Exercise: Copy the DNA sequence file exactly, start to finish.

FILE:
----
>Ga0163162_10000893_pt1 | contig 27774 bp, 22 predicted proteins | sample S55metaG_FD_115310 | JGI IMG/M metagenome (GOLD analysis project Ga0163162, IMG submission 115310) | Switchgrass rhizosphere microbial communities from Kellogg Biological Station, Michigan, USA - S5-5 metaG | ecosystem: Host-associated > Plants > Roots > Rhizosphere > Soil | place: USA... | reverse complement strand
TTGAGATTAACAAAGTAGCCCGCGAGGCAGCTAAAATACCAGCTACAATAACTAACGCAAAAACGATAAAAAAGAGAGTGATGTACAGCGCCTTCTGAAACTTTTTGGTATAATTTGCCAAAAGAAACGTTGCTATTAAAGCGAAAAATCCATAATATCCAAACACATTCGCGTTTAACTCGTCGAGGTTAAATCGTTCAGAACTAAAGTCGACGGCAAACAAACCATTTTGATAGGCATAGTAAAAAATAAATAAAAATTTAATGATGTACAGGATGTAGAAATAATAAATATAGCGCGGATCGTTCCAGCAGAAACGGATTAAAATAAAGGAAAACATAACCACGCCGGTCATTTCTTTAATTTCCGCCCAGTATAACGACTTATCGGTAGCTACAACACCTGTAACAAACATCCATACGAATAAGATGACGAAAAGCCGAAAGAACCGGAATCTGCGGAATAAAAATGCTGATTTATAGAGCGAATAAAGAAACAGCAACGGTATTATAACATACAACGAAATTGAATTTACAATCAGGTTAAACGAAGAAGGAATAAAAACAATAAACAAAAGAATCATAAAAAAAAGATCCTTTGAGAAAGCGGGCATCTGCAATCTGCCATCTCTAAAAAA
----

>Ga0163162_10000893_pt1 | contig 27774 bp, 22 predicted proteins | sample S55metaG_FD_115310 | JGI IMG/M metagenome (GOLD analysis project Ga0163162, IMG submission 115310) | Switchgrass rhizosphere microbial communities from Kellogg Biological Station, Michigan, USA - S5-5 metaG | ecosystem: Host-associated > Plants > Roots > Rhizosphere > Soil | place: USA... | reverse complement strand
TTGAGATTAACAAAGTAGCCCGCGAGGCAGCTAAAATACCAGCTACAATAACTAACGCAAAAACGATAAAAAAGAGAGTGATGTACAGCGCCTTCTGAAACTTTTTGGTATAATTTGCCAAAAGAAACGTTGCTATTAAAGCGAAAAATCCATAATATCCAAACACATTCGCGTTTAACTCGTCGAGGTTAAATCGTTCAGAACTAAAGTCGACGGCAAACAAACCATTTTGATAGGCATAGTAAAAAATAAATAAAAATTTAATGATGTACAGGATGTAGAAATAATAAATATAGCGCGGATCGTTCCAGCAGAAACGGATTAAAATAAAGGAAAACATAACCACGCCGGTCATTTCTTTAATTTCCGCCCAGTATAACGACTTATCGGTAGCTACAACACCTGTAACAAACATCCATACGAATAAGATGACGAAAAGCCGAAAGAACCGGAATCTGCGGAATAAAAATGCTGATTTATAGAGCGAATAAAGAAACAGCAACGGTATTATAACATACAACGAAATTGAATTTACAATCAGGTTAAACGAAGAAGGAATAAAAACAATAAACAAAAGAATCATAAAAAAAAGATCCTTTGAGAAAGCGGGCATCTGCAATCTGCCATCTCTAAAAAA